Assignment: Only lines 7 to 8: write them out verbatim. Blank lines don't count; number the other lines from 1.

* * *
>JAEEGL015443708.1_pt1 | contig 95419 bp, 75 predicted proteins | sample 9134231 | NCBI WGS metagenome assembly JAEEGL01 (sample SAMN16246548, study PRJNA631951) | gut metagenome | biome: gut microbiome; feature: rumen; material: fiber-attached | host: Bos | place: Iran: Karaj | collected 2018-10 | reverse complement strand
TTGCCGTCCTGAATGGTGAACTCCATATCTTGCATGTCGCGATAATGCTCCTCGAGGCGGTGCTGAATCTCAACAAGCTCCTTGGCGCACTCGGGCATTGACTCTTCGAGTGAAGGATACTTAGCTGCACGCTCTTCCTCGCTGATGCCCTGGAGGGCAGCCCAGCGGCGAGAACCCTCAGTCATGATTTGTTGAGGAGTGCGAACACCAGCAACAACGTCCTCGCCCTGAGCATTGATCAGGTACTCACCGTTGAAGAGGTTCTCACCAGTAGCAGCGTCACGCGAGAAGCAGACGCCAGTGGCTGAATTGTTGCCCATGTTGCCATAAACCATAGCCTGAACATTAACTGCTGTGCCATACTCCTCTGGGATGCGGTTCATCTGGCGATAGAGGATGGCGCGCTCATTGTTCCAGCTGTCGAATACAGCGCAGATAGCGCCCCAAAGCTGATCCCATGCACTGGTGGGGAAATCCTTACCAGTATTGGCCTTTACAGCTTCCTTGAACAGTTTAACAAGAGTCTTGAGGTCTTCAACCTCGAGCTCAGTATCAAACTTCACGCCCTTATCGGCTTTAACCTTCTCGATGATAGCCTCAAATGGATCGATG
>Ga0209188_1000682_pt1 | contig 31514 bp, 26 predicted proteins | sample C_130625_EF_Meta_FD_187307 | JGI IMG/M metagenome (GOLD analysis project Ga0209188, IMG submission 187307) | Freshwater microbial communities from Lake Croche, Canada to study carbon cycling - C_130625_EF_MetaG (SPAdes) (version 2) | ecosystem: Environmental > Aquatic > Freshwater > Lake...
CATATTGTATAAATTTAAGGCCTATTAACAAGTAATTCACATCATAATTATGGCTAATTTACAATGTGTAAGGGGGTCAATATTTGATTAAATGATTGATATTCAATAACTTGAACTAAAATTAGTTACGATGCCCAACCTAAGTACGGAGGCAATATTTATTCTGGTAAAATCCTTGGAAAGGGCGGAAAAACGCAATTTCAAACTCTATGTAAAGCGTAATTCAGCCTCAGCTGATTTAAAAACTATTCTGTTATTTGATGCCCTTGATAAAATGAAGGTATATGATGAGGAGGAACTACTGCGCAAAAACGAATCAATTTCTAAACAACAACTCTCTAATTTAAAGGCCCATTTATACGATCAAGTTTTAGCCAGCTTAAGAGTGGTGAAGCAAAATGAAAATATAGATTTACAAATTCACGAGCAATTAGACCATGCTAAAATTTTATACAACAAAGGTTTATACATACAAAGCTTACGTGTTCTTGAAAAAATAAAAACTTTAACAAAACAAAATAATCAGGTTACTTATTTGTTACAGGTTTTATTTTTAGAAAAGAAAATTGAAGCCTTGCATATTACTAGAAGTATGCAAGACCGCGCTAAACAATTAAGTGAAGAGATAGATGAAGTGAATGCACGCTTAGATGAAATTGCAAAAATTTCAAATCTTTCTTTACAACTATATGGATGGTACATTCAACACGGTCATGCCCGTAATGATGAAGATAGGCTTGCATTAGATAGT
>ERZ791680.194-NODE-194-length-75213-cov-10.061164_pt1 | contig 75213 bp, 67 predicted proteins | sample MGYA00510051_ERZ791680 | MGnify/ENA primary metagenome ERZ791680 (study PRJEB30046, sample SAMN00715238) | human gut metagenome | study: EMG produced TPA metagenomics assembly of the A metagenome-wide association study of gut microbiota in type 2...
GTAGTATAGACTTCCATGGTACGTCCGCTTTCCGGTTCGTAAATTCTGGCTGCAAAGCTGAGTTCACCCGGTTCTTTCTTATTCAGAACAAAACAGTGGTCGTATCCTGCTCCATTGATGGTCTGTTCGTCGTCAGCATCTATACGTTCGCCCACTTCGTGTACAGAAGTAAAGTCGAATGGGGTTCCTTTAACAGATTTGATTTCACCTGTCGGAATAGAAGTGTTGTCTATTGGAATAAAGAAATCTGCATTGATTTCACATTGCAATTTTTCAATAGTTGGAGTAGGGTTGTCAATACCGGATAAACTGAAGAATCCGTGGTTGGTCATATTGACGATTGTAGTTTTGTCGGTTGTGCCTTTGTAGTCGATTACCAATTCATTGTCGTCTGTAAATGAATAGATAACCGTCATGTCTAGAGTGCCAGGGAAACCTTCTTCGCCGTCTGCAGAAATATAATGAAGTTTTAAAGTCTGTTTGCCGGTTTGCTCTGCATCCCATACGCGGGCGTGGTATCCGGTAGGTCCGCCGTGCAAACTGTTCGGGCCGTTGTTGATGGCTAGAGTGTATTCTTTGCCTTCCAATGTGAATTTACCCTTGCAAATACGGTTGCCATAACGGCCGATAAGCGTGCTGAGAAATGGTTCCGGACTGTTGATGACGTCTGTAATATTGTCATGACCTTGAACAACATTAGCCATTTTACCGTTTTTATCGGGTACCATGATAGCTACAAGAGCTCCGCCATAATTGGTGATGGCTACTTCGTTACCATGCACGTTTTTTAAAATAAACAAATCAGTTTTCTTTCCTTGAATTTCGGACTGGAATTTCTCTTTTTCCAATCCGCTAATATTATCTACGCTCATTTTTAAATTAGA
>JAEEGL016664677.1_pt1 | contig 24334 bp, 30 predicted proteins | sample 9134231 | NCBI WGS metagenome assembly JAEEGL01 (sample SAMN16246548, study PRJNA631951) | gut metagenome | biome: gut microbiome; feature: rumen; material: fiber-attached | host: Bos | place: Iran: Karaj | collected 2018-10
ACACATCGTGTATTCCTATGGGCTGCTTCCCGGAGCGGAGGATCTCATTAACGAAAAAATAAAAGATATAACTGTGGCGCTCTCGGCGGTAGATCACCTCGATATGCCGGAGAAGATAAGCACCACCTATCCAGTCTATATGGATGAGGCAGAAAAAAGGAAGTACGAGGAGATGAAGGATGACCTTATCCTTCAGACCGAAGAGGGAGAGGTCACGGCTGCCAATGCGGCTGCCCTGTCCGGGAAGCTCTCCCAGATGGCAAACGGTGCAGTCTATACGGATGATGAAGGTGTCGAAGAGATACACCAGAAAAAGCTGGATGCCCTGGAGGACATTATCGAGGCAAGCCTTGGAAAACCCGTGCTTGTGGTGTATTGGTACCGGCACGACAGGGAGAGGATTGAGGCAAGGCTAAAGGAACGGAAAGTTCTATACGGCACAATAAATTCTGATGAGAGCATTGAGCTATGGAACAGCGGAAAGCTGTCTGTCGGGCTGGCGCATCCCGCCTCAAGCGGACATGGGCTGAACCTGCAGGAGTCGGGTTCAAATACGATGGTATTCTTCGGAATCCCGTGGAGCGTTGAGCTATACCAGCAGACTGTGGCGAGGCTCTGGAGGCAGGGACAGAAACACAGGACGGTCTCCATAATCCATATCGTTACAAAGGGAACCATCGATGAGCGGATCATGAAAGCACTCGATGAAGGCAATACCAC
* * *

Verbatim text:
>JAEEGL016664677.1_pt1 | contig 24334 bp, 30 predicted proteins | sample 9134231 | NCBI WGS metagenome assembly JAEEGL01 (sample SAMN16246548, study PRJNA631951) | gut metagenome | biome: gut microbiome; feature: rumen; material: fiber-attached | host: Bos | place: Iran: Karaj | collected 2018-10
ACACATCGTGTATTCCTATGGGCTGCTTCCCGGAGCGGAGGATCTCATTAACGAAAAAATAAAAGATATAACTGTGGCGCTCTCGGCGGTAGATCACCTCGATATGCCGGAGAAGATAAGCACCACCTATCCAGTCTATATGGATGAGGCAGAAAAAAGGAAGTACGAGGAGATGAAGGATGACCTTATCCTTCAGACCGAAGAGGGAGAGGTCACGGCTGCCAATGCGGCTGCCCTGTCCGGGAAGCTCTCCCAGATGGCAAACGGTGCAGTCTATACGGATGATGAAGGTGTCGAAGAGATACACCAGAAAAAGCTGGATGCCCTGGAGGACATTATCGAGGCAAGCCTTGGAAAACCCGTGCTTGTGGTGTATTGGTACCGGCACGACAGGGAGAGGATTGAGGCAAGGCTAAAGGAACGGAAAGTTCTATACGGCACAATAAATTCTGATGAGAGCATTGAGCTATGGAACAGCGGAAAGCTGTCTGTCGGGCTGGCGCATCCCGCCTCAAGCGGACATGGGCTGAACCTGCAGGAGTCGGGTTCAAATACGATGGTATTCTTCGGAATCCCGTGGAGCGTTGAGCTATACCAGCAGACTGTGGCGAGGCTCTGGAGGCAGGGACAGAAACACAGGACGGTCTCCATAATCCATATCGTTACAAAGGGAACCATCGATGAGCGGATCATGAAAGCACTCGATGAAGGCAATACCAC